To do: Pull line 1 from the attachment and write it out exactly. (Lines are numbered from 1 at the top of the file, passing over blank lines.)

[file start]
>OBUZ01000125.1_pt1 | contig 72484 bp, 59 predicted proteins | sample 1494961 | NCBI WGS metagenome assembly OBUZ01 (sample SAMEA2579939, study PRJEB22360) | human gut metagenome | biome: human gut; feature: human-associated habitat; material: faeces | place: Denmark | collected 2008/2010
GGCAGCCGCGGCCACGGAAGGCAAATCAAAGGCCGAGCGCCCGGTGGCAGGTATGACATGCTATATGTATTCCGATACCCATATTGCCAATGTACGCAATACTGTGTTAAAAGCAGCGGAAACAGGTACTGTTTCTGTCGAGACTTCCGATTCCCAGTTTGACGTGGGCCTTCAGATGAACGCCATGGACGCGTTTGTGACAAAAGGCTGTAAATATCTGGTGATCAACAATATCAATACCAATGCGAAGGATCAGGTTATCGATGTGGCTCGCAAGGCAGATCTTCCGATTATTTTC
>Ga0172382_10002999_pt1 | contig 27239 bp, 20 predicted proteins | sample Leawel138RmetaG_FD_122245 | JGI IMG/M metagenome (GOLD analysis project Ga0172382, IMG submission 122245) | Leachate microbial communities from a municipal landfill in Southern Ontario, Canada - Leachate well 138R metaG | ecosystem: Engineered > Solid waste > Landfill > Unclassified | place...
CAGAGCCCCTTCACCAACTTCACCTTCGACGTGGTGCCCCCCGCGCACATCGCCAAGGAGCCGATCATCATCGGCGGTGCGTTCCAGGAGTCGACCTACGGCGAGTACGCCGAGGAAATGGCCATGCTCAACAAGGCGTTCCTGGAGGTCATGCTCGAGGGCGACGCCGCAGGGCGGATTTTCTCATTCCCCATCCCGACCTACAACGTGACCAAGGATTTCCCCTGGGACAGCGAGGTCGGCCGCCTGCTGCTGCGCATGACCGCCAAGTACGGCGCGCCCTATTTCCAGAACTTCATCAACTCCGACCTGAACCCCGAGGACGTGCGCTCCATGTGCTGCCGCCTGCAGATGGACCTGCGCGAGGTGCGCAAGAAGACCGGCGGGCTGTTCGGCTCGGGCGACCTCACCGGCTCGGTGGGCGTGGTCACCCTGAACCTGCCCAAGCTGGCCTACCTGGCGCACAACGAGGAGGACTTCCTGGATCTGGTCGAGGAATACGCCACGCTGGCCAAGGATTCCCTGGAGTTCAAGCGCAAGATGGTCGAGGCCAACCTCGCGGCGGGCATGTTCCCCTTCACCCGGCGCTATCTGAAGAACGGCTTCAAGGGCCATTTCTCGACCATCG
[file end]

>OBUZ01000125.1_pt1 | contig 72484 bp, 59 predicted proteins | sample 1494961 | NCBI WGS metagenome assembly OBUZ01 (sample SAMEA2579939, study PRJEB22360) | human gut metagenome | biome: human gut; feature: human-associated habitat; material: faeces | place: Denmark | collected 2008/2010